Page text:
'In recent years Labour have won more council seats than ever before and are now trusted to run more councils than ever before - 200 compared to 14 for the Conservatives. That trust has been repaid by the delivery of efficient high quality services, value for money and a partnership approach based on public and private sectors working together for the common good.
'In many parts of the country new Britain is already being built.
'Labour Kirklees put together a partnership with the private sector to build the award winning McAlpine stadium, creating a tremendous sporting facility for the people of Huddersfield
'Labour North Tyneside has developed a pioneering programme of childcare which is winning contracts as far afield as Brent.
'Labour Birmingham is in the forefront of innovation and excellence in education. Baseline assessments of all school children track progress. The Children's University provides extra learning opportunities in primary pupils' free time while the University of the First Age is geared to stop the fall-off of interest which can happen among teenage students.
'Labour Nottingham has been introducing setting to enable children to work at their own level and home-school partnerships to involve parents more closely in their children's education.
'And Labour Staffordshire has launched a three year programme focussed on 50 schools to enhance teaching for 5-7 year olds, set targets for improvement, share good practice with other schools and monitor and assess progress.
'These are just a few examples. There are other areas of Labour excellence all over the country.
'Compare these innovations and this emphasis on standards with the shambles of Tory education policy this week. Yesterday it was reported that the number of people applying to become teachers has fallen 12% in the past year and that within a decade schools will face massive teacher shortages if the trend is not reversed.
'Tomorrow David Blunkett will expose the failure of the government's nursery voucher scheme. Meanwhile Anatole Kaletsky says in The Times that 'Labour's genuine passion for education is not in doubt'.
'On 2 May we will ask the people to place their trust in us so we can continue to improve education at a local level - and continue to create new Britain so that at the next election we can ask the people to place their trust in us to run the country.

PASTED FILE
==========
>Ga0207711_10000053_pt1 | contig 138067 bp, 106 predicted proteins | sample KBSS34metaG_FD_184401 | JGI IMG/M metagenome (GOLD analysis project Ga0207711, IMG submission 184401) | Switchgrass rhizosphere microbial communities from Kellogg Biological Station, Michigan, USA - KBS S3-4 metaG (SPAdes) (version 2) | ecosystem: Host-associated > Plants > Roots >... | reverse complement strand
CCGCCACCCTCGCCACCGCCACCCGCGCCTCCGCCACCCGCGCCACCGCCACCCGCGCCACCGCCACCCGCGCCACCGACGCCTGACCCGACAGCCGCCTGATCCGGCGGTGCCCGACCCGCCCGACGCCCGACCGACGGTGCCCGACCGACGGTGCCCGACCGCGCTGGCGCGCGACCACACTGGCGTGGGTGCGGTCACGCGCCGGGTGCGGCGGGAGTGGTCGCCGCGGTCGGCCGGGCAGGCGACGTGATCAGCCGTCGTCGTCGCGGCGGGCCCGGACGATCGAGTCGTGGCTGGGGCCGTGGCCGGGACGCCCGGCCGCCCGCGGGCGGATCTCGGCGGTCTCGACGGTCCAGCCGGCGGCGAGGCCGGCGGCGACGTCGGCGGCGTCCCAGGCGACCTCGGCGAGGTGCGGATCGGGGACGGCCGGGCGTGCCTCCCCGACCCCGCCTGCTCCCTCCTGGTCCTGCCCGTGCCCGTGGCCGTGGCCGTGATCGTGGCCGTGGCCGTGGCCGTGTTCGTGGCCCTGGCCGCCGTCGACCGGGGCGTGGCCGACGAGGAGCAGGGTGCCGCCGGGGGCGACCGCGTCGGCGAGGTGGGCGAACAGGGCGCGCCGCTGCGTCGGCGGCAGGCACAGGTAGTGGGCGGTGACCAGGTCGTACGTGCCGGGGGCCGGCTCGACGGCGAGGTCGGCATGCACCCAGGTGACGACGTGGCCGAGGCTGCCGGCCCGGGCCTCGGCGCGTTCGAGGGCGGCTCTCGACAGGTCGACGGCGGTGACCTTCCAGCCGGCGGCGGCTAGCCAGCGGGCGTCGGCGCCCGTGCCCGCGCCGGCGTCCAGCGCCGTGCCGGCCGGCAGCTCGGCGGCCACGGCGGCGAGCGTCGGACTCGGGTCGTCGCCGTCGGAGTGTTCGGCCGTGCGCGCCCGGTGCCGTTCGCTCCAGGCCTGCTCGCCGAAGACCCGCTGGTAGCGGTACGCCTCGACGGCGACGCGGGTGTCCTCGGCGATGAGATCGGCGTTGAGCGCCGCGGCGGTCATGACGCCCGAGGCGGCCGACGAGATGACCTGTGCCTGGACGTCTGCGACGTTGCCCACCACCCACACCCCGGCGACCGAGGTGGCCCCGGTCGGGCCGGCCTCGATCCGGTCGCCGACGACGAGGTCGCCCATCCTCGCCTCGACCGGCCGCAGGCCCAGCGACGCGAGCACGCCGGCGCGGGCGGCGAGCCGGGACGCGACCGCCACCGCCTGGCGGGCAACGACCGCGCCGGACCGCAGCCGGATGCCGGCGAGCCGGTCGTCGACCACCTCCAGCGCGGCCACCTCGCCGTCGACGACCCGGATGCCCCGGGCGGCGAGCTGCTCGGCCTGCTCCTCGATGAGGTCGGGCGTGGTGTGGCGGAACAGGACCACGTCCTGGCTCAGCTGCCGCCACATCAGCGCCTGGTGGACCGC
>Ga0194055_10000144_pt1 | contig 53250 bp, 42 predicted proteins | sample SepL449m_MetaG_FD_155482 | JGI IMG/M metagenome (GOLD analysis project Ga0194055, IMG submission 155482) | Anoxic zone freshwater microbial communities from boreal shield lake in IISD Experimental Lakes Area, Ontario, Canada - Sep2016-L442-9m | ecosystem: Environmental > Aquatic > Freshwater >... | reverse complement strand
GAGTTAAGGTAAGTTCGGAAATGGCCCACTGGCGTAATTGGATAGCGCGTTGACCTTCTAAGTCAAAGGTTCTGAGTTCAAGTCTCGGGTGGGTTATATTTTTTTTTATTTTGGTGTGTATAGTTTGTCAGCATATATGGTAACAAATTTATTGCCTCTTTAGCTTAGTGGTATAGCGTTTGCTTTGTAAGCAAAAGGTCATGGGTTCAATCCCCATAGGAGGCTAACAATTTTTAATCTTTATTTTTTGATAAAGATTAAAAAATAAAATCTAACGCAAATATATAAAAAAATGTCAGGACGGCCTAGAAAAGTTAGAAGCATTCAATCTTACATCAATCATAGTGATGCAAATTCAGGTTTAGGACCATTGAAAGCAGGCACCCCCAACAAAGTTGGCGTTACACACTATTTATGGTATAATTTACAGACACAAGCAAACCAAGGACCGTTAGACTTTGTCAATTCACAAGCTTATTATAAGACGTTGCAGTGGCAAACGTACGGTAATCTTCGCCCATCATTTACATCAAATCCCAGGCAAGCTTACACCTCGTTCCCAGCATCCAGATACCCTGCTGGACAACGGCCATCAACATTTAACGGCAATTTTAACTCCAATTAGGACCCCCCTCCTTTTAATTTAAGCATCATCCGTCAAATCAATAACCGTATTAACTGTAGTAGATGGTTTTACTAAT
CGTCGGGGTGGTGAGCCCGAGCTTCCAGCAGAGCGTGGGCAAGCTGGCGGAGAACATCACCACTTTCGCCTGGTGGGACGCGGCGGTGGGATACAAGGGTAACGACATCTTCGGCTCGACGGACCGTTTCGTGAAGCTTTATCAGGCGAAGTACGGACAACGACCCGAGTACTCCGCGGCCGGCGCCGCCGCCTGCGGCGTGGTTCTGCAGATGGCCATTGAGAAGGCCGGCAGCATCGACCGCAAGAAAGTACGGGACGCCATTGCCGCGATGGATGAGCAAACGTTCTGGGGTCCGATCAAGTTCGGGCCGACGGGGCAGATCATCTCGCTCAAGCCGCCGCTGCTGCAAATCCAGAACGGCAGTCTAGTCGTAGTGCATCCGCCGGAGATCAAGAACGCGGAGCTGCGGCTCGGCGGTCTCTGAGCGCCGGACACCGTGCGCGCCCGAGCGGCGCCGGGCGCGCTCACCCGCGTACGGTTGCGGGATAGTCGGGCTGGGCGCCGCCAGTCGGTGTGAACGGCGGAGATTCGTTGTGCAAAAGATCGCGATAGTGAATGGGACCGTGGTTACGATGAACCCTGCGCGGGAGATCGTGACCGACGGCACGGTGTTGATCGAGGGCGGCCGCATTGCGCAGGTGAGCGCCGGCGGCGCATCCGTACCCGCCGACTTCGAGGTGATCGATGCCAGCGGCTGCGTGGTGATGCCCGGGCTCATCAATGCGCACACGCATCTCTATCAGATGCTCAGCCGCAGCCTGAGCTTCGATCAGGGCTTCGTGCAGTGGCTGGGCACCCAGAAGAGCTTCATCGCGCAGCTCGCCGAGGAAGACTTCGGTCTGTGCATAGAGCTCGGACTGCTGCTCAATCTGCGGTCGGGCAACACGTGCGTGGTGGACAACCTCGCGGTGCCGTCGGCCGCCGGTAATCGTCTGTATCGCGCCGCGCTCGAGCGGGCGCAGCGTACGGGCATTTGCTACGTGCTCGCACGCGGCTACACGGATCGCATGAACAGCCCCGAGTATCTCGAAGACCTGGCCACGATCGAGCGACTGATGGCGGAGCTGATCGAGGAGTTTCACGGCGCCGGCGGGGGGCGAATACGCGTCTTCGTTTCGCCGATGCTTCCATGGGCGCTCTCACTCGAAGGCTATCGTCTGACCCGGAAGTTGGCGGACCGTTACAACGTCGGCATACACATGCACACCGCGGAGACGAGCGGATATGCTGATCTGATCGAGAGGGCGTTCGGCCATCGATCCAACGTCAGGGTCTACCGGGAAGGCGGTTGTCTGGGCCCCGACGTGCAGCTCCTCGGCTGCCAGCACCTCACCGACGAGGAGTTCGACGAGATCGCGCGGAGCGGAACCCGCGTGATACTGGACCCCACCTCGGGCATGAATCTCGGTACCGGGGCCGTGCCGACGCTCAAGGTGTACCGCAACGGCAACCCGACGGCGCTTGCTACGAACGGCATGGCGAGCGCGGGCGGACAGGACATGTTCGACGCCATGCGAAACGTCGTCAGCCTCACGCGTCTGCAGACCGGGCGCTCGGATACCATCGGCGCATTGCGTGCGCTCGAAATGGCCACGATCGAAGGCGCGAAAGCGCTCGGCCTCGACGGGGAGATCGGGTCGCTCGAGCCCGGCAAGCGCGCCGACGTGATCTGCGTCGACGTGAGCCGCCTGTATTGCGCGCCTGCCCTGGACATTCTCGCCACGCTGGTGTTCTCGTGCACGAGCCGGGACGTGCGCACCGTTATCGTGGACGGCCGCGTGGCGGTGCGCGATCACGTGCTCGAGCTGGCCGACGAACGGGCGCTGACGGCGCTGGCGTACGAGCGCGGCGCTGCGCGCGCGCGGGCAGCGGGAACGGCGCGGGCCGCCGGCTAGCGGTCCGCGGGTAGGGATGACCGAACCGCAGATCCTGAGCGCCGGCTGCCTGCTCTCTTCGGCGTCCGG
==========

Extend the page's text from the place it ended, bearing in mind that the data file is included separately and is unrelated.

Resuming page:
'Of course the local elections are also about local taxes. In this as in other areas, the Tories hit you where it hurts. They try to blame all increases on local councils. What they will not broadcast is that the chief secretary to the treasury has admitted that the government were assuming an 8% rise in their spending plans for this year - the real increase has turned out to be less.
'Nor will they broadcast that top civil servant Mr Paul Brittan said that 'ministers want to increase the proportion of council tax spending from 21 to 26 per cent by 1998/99 .... the downside is that your taxes go up quite sharply'.
'Published Tory budget plans show that they plan to force local tax bills up way beyond inflation next year and the year after that. it is a con trick which we will expose in this campaign. On taxation the Tories are giving with one hand and taking with the other. But the people have been to scarred by Tory twisting and turning to trust them on tax again - or trust them with running the country again.
'They do not trust them when they claim huge numbers of jobs are being created by their policies. Nine million people have tasted unemployment since 1992 and as the director general of the CBI said yesterday. 'job insecurity is undermining economic prosperity'. So much for Ian Lang's view that it is a state of mind.
'They cannot be trusted to meet their commitments to draw up measures to tackle poverty. Poverty has spread to all parts of the country. Not only is it a social evil but an economic evil too, costing billions. And Peter Lilley's answer is to say that because three out of four at the bottom end of the income scale have a telephone, poverty is a problem which really only affects the developing world.
'This is a government ever more out of touch, which is why whenever the public get the chance to deliver a verdict they do so loud and clear.
'The local elections are ultimately about trust. That is why we will campaign so hard between now and 2 May for people to look at our record, to look at out policies and to put their trust in new labour.
'Labour success on 2 May will be another blow to this government as it limps on. Labour success will bring forward the day when we can finally rid the country of this tired, discredited government and put in place a government for all the people, with the ideas and the energy to get this country going again.'